Jinna scrambled over the stones of what had once been a wall and looked down the slope to the snow-covered wood below. Not a single print of any kind disturbed the whiteness, and only a gap like a low archway through the trees showed her where the path ran. The light was lowering and gloomy beneath the leaden sky and the prospect filled her with deep uneasiness. But she patted her coat and felt the slight bulge from the inner pocket. There it lay, the great jewel. She must carry it safely through the wood to the other side, and whatever her fears she could not turn back now. Setting her face in determination, she half walked, half slithered downwards, and ducking under the laden branches, entered the Winterwood.
Inside it was very quiet. The trees were packed so densely that there was little snow underfoot, but the darkness was greater. She could trace where the path wound about, and there were dimples in it, as if feet had already passed that way: feet too small for humans, but making patterns unlike any animal Jinna had ever seen. She continued downhill until she reached the bottom of a valley, and saw there was a frozen stream that she must cross. She listened carefully for the sound of trickling water, which would mean thin ice that might break under her weight. If she got her feet wet, they would freeze. But there was no sound. Jinna realised that since she had eneterd the Winterwood, the silence had been broken only by the sound of her boots and her own breathing. Somehow this was more even more oppressive than any noises of living things moving around her. She sensed that here in the wood it was always winter, and nothing that she would recognise as a living creature ever came there. Fighting back her mounting fear, she crept across the ice and up the bank on the far side.
The path now climbed until she came to the summit of a low ridge where the trees opened out. There was nothing in the clearing except an immense log, the remains of some tree fallen long ago, looking like the body of a frozen dinosaur beneath its covering of snow. The light was better here, and Jinna paused for a rest. For reassurance she patted the lump in her coat, and then acting on sudden impulse reached into the pocket and pulled out the great jewel. She held it up, and even in this dimness it burned and sparkled with its internal radiance. Never had she seen anything so dazzlingly beautiful. She must save it, at all costs! But its glory only made her surroundings seem more threatening. The trees appeared to close in on her. She sensed that the Winterwood hated and feared the jewel; would smother its light if it could. Over to her left came a sound, and then another: the first she had heard since entering the wood. Maybe it was only the soft thump of snow falling from overburdened branches, but Jinna feared it might be ....... she knew not what, but something immeasurably threatening. She realised she had made a serious blunder. Quickly she returned the jewel to her pocket and pressed on.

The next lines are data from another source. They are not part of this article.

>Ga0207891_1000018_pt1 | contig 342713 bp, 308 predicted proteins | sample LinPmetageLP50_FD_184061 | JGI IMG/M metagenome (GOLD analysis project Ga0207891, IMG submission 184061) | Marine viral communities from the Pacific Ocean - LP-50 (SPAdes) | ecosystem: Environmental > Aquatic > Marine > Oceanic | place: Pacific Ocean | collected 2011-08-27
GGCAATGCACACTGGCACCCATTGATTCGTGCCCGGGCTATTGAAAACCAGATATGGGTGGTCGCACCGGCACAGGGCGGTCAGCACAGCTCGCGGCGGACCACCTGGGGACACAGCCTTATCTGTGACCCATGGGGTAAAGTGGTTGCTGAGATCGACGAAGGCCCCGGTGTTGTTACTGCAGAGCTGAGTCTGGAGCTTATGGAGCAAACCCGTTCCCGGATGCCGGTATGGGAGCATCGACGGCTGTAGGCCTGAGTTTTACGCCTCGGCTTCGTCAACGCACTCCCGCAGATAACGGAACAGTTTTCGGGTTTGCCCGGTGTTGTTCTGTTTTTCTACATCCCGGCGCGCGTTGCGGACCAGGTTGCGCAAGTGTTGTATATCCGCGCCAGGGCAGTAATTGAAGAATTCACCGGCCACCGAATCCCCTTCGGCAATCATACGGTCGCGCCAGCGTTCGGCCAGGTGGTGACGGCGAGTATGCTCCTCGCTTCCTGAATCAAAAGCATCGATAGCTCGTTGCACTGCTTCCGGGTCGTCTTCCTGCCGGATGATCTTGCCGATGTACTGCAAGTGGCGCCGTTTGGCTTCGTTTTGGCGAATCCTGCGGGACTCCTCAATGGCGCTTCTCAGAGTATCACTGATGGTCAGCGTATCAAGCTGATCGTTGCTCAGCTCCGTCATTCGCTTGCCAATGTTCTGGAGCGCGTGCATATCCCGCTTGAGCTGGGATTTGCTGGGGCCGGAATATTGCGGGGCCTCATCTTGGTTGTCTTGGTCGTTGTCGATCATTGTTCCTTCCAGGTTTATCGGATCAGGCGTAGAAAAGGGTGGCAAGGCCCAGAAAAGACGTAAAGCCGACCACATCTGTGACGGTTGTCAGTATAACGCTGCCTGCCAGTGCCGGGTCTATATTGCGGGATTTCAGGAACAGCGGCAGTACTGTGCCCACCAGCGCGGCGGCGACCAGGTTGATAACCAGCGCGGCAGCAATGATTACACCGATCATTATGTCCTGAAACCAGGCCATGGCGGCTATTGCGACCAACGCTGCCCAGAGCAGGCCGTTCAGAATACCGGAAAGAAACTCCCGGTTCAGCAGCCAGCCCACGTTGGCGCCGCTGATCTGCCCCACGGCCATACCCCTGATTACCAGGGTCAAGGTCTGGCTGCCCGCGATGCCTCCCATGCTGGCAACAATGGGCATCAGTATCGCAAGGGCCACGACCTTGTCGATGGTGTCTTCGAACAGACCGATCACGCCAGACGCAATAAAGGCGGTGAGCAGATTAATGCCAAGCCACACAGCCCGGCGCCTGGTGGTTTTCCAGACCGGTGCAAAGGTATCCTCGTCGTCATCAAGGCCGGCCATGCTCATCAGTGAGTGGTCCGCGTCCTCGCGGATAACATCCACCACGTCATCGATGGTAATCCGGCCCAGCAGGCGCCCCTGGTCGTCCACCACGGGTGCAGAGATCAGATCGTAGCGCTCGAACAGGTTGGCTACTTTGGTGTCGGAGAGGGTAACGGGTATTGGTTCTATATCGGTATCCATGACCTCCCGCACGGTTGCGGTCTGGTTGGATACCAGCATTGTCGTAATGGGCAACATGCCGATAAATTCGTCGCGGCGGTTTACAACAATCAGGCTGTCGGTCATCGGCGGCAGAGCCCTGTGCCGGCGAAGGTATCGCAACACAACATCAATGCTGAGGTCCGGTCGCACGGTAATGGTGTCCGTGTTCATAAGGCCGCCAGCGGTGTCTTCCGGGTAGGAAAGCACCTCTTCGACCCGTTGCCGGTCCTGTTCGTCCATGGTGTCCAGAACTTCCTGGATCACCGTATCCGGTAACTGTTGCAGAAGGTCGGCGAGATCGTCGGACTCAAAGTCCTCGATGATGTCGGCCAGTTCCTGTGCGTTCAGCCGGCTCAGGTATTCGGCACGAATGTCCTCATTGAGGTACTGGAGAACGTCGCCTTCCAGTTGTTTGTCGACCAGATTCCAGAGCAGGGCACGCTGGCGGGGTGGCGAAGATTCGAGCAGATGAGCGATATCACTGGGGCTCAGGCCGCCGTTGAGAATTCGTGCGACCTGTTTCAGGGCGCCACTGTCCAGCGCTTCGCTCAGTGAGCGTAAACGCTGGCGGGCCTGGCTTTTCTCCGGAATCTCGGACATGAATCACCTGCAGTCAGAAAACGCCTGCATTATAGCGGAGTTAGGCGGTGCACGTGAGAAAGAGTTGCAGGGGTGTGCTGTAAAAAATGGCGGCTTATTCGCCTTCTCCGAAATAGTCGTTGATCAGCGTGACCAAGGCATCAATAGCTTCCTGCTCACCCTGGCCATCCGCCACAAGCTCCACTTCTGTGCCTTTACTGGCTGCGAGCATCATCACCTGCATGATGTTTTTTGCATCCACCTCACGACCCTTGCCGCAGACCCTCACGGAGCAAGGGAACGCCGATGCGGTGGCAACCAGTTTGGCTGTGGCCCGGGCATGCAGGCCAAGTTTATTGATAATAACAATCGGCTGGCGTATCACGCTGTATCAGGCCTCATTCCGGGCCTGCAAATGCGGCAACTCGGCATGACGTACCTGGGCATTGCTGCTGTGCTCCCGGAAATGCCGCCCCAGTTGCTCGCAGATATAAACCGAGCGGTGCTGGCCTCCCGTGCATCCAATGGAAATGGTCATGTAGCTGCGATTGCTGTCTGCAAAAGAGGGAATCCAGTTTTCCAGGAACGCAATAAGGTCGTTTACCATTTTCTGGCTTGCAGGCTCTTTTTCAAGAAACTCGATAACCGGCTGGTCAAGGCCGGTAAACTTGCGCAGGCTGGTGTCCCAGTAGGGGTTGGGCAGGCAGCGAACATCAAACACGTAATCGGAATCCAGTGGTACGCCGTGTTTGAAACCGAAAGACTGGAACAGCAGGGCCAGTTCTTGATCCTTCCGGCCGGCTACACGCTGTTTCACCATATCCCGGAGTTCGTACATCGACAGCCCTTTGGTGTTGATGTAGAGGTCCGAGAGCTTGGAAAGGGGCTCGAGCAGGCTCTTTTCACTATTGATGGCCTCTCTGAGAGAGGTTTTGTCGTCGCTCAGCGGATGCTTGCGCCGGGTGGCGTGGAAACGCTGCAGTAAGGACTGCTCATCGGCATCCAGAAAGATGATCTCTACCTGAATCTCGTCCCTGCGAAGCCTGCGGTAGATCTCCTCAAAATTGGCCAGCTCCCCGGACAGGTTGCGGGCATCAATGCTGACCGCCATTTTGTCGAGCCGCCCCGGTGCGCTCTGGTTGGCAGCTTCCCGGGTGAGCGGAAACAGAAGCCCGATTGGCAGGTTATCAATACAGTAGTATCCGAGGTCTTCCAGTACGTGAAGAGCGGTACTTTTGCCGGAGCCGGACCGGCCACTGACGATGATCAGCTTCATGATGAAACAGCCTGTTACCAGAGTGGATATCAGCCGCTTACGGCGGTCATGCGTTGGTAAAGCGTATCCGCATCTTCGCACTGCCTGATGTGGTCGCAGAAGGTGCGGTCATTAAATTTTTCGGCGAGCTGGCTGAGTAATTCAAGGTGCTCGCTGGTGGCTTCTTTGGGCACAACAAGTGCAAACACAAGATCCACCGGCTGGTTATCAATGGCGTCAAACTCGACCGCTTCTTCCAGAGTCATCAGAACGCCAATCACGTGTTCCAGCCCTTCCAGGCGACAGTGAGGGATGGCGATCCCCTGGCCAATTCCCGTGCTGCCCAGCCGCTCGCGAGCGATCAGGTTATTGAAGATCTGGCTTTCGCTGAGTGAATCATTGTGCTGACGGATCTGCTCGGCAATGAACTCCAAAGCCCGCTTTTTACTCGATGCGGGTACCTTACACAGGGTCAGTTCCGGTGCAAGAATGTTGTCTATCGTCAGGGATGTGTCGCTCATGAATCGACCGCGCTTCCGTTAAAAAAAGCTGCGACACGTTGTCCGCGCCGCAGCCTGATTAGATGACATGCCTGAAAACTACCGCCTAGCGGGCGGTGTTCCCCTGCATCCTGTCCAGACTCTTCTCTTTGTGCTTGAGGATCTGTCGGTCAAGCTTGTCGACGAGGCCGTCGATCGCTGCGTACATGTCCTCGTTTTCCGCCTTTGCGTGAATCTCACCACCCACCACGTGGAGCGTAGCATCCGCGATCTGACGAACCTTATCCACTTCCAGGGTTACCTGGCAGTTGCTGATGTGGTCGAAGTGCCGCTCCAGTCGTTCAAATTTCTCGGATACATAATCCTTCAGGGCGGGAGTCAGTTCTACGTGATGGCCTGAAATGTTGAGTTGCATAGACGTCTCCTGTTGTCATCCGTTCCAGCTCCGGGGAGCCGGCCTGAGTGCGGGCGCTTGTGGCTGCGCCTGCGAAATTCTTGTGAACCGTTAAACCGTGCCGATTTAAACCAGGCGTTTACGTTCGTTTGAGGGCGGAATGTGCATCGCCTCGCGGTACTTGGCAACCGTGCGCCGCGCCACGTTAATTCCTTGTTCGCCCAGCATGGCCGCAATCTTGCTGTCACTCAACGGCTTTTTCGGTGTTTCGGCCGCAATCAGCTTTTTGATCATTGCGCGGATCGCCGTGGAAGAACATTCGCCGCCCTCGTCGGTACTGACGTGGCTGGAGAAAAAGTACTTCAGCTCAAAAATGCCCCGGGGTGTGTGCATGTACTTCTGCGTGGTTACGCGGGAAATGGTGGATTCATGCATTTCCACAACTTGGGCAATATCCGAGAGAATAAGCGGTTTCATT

The path twisted right, then left. Fear stalked behind her, and she walked faster and faster, panting with weariness and mounting anxiety, never daring to glance back. Then after an age, up ahead, amidst a thicket of smaller trees, she glimpsed another archway and knew that this was the end of the wood at last. With her escape in sight, panic finally overcame her. She ran. Through the archway she ran: branches clawed at her face and snow cascaded over her head and back, but she escaped, freed from the Winterwood for ever, out onto the grassland beyond.
For a while she simply stod there, panting with relief, and then once again she felt for the little bulge in her pocket. There was nothing. She tore open her coat and plunged her hand into the pocket. It was empty. In mounting desperation and terror she searched every pocket; every inch of her clothing, uselessly; once, twice, many times. Nothing. There could be no doubt: the jewel was gone.
Gradually she managed to subdue her terror, and steeled herself. She knew what she must do. Somewhere, somehow, she had dropped the jewel, and she must find it again. Trembling with fear and reluctance, she forced herself back to the archway between the trees and re-entered the Winterwood; retracing her steps, examining the snow on each side, stumbling with weariness and terror, tears frozen on her cheeks, until at last her strength gave out and she fell forward on the snow and she died.
But then the clouds rolled away and the snow melted. Flowers blossomed in the grass. Jinna felt warm sunlight on her face, and looked up in wonder to see birds playing on the budding branches. Then a Voice, so enormous that it filled the horizons but was at the same time gentle, spoke to her.
"You have done well", said the voice.
"But I failed", said Jinna. "I lost the jewel in the Winterwood".
"No. You were victorious. There never was a jewel. There never was a Winterwood. But you fought on till the very end. You have triumphed. We can now proceed to the next test".